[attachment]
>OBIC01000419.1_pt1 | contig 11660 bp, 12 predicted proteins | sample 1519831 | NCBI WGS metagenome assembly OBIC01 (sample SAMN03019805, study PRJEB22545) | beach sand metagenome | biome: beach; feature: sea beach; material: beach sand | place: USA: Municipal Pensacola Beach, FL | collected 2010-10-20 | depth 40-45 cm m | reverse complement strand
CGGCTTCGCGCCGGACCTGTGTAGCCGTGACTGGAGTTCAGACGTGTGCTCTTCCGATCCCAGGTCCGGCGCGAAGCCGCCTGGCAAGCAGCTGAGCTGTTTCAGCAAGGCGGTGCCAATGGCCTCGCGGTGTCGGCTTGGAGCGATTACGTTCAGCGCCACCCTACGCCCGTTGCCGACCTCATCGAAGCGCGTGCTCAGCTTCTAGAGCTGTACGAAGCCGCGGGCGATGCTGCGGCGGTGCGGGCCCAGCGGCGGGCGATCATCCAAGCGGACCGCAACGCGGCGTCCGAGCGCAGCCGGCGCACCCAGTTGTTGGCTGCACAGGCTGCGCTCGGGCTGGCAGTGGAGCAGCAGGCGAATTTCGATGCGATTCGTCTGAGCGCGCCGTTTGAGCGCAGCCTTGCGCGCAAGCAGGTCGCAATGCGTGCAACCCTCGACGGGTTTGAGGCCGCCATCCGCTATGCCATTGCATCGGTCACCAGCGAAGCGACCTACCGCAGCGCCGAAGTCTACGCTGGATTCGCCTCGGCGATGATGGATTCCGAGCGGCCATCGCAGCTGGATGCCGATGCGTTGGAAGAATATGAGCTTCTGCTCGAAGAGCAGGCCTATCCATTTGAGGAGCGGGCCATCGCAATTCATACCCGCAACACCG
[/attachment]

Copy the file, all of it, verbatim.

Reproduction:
>OBIC01000419.1_pt1 | contig 11660 bp, 12 predicted proteins | sample 1519831 | NCBI WGS metagenome assembly OBIC01 (sample SAMN03019805, study PRJEB22545) | beach sand metagenome | biome: beach; feature: sea beach; material: beach sand | place: USA: Municipal Pensacola Beach, FL | collected 2010-10-20 | depth 40-45 cm m | reverse complement strand
CGGCTTCGCGCCGGACCTGTGTAGCCGTGACTGGAGTTCAGACGTGTGCTCTTCCGATCCCAGGTCCGGCGCGAAGCCGCCTGGCAAGCAGCTGAGCTGTTTCAGCAAGGCGGTGCCAATGGCCTCGCGGTGTCGGCTTGGAGCGATTACGTTCAGCGCCACCCTACGCCCGTTGCCGACCTCATCGAAGCGCGTGCTCAGCTTCTAGAGCTGTACGAAGCCGCGGGCGATGCTGCGGCGGTGCGGGCCCAGCGGCGGGCGATCATCCAAGCGGACCGCAACGCGGCGTCCGAGCGCAGCCGGCGCACCCAGTTGTTGGCTGCACAGGCTGCGCTCGGGCTGGCAGTGGAGCAGCAGGCGAATTTCGATGCGATTCGTCTGAGCGCGCCGTTTGAGCGCAGCCTTGCGCGCAAGCAGGTCGCAATGCGTGCAACCCTCGACGGGTTTGAGGCCGCCATCCGCTATGCCATTGCATCGGTCACCAGCGAAGCGACCTACCGCAGCGCCGAAGTCTACGCTGGATTCGCCTCGGCGATGATGGATTCCGAGCGGCCATCGCAGCTGGATGCCGATGCGTTGGAAGAATATGAGCTTCTGCTCGAAGAGCAGGCCTATCCATTTGAGGAGCGGGCCATCGCAATTCATACCCGCAACACCG